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Project to determine how quickly sorghum-sudangrass varieties return nutrients to the soil

Project to determine how quickly sorghum-sudangrass varieties return nutrients to the soil

Project to determine how quickly sorghum-sudangrass varieties return nutrients to the soil


A University of Kentucky student is studying whether sorghum-sudangrass with a brown midrib trait adds nutrients back to soil quicker than varieties without the trait.  

Sorghum-sudangrass is a warm-season annual grass Kentucky producers use for summer grazing and pasture renovation. When livestock graze the forage, they leave behind plant residues on top of the soil that must decompose.  

Previous studies have shown that sorghum-sudangrass containing the brown midrib trait has less lignin than other varieties. As a result, microbes in livestock’s rumen digest the forage more completely, which enhances the animal’s performance. UK College of Agriculture Food and Environment forage researchers think the trait may also speed up leftover plant residue decomposition.  

“We think that macro and micro flora and fauna in and at the soil surface may also be able to digest sorghum-sudangrass with the brown midrib trait quicker, which would speed up decomposition,” said Brandon Dooley, a UK senior who interned this summer with Chris Teutsch, UK extension forage specialist. “More rapid decomposition could allow nutrients, carbon and organic matter to return to the soil quicker.”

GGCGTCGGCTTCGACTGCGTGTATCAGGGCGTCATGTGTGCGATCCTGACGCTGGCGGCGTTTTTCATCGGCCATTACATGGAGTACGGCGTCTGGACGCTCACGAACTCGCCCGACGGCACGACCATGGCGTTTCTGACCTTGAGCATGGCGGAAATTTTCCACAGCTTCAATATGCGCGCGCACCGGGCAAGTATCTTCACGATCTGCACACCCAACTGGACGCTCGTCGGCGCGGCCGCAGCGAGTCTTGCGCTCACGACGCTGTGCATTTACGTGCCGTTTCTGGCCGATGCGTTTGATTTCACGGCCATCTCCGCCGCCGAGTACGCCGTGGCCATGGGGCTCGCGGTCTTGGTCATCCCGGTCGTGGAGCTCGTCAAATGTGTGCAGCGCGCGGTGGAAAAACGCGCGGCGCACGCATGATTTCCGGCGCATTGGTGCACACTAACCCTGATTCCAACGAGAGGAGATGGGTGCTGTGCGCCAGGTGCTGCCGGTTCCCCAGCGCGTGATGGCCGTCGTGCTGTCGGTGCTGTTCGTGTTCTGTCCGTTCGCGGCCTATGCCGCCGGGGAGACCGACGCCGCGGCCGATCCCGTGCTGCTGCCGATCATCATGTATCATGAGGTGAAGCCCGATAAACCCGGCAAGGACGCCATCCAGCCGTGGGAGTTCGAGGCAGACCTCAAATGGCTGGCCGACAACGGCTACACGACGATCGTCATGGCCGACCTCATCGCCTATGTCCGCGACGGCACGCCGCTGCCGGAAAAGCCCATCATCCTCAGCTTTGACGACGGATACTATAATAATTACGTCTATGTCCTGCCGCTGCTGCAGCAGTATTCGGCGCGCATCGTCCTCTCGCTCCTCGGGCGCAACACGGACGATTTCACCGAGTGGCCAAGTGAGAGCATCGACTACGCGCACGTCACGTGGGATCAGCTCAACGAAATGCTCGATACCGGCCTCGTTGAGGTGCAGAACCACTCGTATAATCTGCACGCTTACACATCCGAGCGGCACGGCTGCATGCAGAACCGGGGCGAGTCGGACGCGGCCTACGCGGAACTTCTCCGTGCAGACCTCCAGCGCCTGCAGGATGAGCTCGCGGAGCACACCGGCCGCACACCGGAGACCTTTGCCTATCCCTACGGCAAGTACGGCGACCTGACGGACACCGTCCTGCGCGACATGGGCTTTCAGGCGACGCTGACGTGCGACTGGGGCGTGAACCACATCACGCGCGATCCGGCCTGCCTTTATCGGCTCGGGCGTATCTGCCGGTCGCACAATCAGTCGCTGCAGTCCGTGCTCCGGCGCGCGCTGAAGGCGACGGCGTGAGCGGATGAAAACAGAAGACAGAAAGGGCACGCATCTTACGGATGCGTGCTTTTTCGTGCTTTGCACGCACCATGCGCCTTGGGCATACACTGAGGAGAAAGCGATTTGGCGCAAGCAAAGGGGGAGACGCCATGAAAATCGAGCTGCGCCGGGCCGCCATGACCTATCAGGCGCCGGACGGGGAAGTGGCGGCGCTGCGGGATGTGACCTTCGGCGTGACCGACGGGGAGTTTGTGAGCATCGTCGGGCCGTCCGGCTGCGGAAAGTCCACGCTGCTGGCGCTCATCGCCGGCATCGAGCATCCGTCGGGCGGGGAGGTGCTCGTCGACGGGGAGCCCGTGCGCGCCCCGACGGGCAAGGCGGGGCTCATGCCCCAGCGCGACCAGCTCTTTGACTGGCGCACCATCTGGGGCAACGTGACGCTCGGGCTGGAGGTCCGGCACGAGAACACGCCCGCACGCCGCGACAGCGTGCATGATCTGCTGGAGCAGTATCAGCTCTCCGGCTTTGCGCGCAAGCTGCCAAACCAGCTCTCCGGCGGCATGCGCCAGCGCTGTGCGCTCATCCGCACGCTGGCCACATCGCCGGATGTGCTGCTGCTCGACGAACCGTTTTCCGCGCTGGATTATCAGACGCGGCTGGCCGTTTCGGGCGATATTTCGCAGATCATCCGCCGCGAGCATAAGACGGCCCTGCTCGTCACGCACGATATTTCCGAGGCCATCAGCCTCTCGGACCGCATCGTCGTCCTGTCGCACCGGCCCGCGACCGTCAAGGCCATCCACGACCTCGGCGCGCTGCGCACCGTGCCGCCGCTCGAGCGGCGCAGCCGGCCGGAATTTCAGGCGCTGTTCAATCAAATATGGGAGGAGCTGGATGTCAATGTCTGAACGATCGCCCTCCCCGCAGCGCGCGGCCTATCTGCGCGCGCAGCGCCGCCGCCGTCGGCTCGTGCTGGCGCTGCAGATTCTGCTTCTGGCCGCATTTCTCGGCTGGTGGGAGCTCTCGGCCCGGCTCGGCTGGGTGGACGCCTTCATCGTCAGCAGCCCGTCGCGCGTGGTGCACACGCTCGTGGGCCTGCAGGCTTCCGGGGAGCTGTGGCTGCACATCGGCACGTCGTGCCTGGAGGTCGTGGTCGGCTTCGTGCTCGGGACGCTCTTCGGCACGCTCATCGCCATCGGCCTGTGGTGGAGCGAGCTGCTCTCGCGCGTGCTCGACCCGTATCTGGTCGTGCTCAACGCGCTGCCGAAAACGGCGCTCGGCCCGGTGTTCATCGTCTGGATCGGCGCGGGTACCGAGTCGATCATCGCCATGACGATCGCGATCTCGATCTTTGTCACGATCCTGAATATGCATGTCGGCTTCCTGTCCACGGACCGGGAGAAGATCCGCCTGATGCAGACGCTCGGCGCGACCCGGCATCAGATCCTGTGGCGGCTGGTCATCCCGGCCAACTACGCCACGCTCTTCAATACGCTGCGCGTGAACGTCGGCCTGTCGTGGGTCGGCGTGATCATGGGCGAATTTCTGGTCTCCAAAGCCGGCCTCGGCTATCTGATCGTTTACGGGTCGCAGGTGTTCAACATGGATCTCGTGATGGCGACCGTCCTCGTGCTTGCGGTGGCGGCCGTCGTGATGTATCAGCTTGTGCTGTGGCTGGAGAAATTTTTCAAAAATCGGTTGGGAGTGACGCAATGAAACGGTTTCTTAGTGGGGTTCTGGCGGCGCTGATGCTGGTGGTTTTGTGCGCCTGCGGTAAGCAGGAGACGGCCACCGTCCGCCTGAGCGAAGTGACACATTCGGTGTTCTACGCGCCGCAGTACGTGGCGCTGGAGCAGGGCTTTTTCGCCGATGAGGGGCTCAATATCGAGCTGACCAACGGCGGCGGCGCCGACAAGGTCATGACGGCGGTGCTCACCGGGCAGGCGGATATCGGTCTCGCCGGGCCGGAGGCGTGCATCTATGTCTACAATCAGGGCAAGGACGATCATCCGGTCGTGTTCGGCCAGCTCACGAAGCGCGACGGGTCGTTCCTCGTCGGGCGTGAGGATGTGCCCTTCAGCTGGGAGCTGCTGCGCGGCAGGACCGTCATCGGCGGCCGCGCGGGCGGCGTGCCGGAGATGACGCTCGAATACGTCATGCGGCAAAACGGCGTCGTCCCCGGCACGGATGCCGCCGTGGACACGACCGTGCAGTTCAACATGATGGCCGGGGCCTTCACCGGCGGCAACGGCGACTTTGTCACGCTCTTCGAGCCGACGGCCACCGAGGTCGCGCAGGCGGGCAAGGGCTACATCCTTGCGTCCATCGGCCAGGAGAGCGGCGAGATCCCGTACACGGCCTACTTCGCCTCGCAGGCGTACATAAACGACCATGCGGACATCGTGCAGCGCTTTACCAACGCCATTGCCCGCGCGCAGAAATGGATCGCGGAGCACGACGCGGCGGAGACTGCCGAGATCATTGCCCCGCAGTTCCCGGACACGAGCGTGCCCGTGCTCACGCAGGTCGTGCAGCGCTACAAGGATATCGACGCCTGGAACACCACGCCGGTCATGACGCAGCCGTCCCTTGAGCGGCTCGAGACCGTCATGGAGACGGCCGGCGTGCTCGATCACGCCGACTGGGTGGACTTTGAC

Dooley, a geography major in the UK College of Arts and Sciences, interned with Teutsch through the U.S. Department of Agriculture’s Research and Extension Experiential Learning for Undergraduates summer internship program.  

 At the UK Grain and Forage Center of Excellence in Princeton, Dooley placed harvested pieces of sorghum-sudangrass in bags constructed of a porous shade cloth that allowed insects and microorganisms access to the plant residue. The bags, which contained either plant leaves, stems or both, remained on the soil surface from one to 16 weeks. At predetermined times, researchers collected the bags and dried and weighed the remaining contents. They estimated decomposition rates by subtracting the remaining dry matter from the original amount placed in the bag. The final collection date is scheduled for late November. 

 “Understanding how the BMR trait impacts decomposition rates in pastures will allow producers to make informed decisions on how these varieties might fit into the grazing systems on their farms,” said Teutsch, forage extension specialist at the UK Research and Education Center at Princeton.    

Researchers will present results from the study at the American Forage and Grassland Council’s annual conference in January in Wichita, Kansas. 

This material is based upon work that is supported by the National Institute of Food and Agriculture, U.S. Department of Agriculture, under award number 2018-67032-27710. USDA is an equal opportunity employer and service provider. Any opinions, findings, conclusions, or recommendations expressed in this publication are those of the author(s) and do not necessarily reflect the view of the U.S. Department of Agriculture.  

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